Democratic insiders near-certain of Clinton win

By  for Politico.


Swing-state Democrats are supremely confident of Hillary Clinton’s chances Tuesday, while Republicans are considerably less optimistic about Donald Trump’s odds of winning.

That’s according to the final pre-election survey of The POLITICO Caucus: a bipartisan panel of battleground-state activists, strategists and operatives that handicapped the presidential race from the very beginning. Across 11 key states, 92 percent of Democrats expect Clinton to carry their state on Tuesday, while 59 percent of Republicans think Trump will win their state’s electoral votes

On balance, the insiders’ predictions show the electoral map tilting toward Clinton. Democratic insiders are least confident of Clinton’s chances in Iowa, where she trails Trump in the polls. Republicans are more self-assured there, but few expect Trump to win in some other battleground states — like Colorado, Pennsylvania, Virginia and Wisconsin.

Here’s a state-by-state breakdown of how insiders on the ground view the race:

A majority of insiders in both parties expect Clinton to carry Colorado.

“The fundamental dynamics here have never changed: Colorado’s combination of college educated voters, Latinos, and younger voters are deadly to Trump,” said a Democrat there — who, like all respondents, completed the survey anonymously. “The race tightened post-Comey letter but has settled back into a small but significant Hillary lead.”

“At the end, I don’t see Trump being able to do well enough in the Denver ‘burbs for him to win the state,” a Republican added. “It’s telling that DCCC and [Morgan] Carroll’s campaign have spent the final 3 weeks tying [incumbent GOP Rep. Mike] Coffman to Trump. It won’t be enough to take out Mike, but it’s telling how poorly Trump must be doing in the 6th District.”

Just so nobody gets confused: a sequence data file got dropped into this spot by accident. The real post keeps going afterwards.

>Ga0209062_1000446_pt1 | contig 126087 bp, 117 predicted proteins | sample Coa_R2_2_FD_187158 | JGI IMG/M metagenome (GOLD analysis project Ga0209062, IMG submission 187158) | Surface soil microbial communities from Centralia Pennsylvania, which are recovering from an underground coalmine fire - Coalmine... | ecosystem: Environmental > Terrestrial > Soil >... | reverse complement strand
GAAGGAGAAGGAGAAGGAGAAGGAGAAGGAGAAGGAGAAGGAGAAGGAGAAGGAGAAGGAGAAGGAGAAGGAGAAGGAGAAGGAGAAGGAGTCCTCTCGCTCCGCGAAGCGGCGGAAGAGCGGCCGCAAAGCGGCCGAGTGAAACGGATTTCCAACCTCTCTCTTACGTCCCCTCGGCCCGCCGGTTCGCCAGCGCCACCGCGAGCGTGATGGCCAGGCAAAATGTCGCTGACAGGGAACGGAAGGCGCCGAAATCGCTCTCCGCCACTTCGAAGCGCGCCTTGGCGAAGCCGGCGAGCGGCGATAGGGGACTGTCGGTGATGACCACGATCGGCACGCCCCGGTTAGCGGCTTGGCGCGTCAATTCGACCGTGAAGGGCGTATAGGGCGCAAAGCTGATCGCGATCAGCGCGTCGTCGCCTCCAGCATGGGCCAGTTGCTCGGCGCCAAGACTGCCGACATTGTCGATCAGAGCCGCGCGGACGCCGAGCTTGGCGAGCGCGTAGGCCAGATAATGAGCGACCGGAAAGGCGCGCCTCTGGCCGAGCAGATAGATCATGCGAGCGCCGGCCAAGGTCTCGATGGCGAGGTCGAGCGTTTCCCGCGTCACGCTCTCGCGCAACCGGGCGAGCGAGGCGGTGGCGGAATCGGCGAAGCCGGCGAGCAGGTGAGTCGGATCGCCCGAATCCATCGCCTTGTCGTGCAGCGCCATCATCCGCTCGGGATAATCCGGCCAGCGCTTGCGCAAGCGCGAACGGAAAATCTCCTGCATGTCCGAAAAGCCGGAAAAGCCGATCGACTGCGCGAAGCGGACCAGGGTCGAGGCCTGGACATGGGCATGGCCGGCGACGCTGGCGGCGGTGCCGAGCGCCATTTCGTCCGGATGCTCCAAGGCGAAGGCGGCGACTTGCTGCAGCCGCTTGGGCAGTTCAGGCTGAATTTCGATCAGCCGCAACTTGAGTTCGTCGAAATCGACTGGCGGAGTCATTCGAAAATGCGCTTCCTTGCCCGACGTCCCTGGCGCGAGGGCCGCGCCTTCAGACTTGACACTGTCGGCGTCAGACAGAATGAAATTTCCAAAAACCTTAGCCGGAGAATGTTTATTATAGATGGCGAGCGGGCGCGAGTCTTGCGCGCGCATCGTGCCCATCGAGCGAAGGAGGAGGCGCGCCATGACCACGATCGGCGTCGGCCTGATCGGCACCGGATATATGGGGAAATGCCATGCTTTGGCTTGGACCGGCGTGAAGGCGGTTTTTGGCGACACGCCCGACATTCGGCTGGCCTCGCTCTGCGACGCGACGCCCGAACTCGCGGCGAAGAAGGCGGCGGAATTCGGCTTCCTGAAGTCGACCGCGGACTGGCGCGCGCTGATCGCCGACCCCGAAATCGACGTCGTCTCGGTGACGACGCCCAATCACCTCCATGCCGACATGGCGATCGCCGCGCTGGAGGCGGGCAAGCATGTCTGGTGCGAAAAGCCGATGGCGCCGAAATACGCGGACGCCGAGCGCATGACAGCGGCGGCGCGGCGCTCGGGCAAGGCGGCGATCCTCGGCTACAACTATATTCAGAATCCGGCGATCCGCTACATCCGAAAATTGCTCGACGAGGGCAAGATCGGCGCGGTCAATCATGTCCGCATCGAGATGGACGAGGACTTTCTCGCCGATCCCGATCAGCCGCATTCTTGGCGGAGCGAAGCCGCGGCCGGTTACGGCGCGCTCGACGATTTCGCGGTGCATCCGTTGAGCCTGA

In Florida, each of the dozen Democratic insiders who completed the survey picked Clinton to win, but most of the Republicans think Trump will carry the day.

“Florida will be Florida. It will be close,” a Democrat said. “But with the surge of women and Hispanics, Florida should be with her.”

But most Republicans there see the momentum in Trump’s favor.

“The Comey letter was a game-changer for Trump. He has also been extremely disciplined the last two weeks,” said a Republican. “That has allowed traditional Republicans to come home. He will run up the score in North Florida and red strongholds like Southwest Florida.”

Both parties see Iowa going Republican after two consecutive cycles in Barack Obama’s column.

Trump’s lead has increased in Iowa over the past two weeks, and he appears to many to have locked up Iowa.

“Trump’s lead has increased in Iowa over the past two weeks, and he appears to have put Iowa away,” a Republican there said. “Demographics are destiny, as they say, and the demographics for Trump are simply too strong. While Mitt Romney struggled to win over white working class voters, Trump is winning them in huge numbers, including independents and some Democrats. Iowa’s dislike and distrust of Hillary Clinton is also a big factor in her failure to energize Democrats.”

A Democrat agreed, writing simply: “Too many non-college whites.”

An Iowa Republican added that Iowa has been hostile territory for Clinton dating back to the 2008 caucuses, when she finished behind Obama and virtually even with former Sen. John Edwards (D-N.C.).

“Nine years of scar tissue have hampered Hillary here,” the Republican said. “It’s not that Trump beats her, it’s that Obama and [Bernie] Sanders and Trump have beaten her.”

Democrats are still confident in Michigan, despite the last-minute campaigning by both parties there.

“Republicans are about to learn a hard lesson in the experience of the ‘Dead Cat Bounce,’” said one Michigan Democrat. “Voters are settling now into traditional camps, but there’s not going to be a revolution in Michigan.”

Republicans, however, give Trump a fighting chance there — and are celebrating the fact they made Clinton defend a state that hasn’t gone Republican since 1988.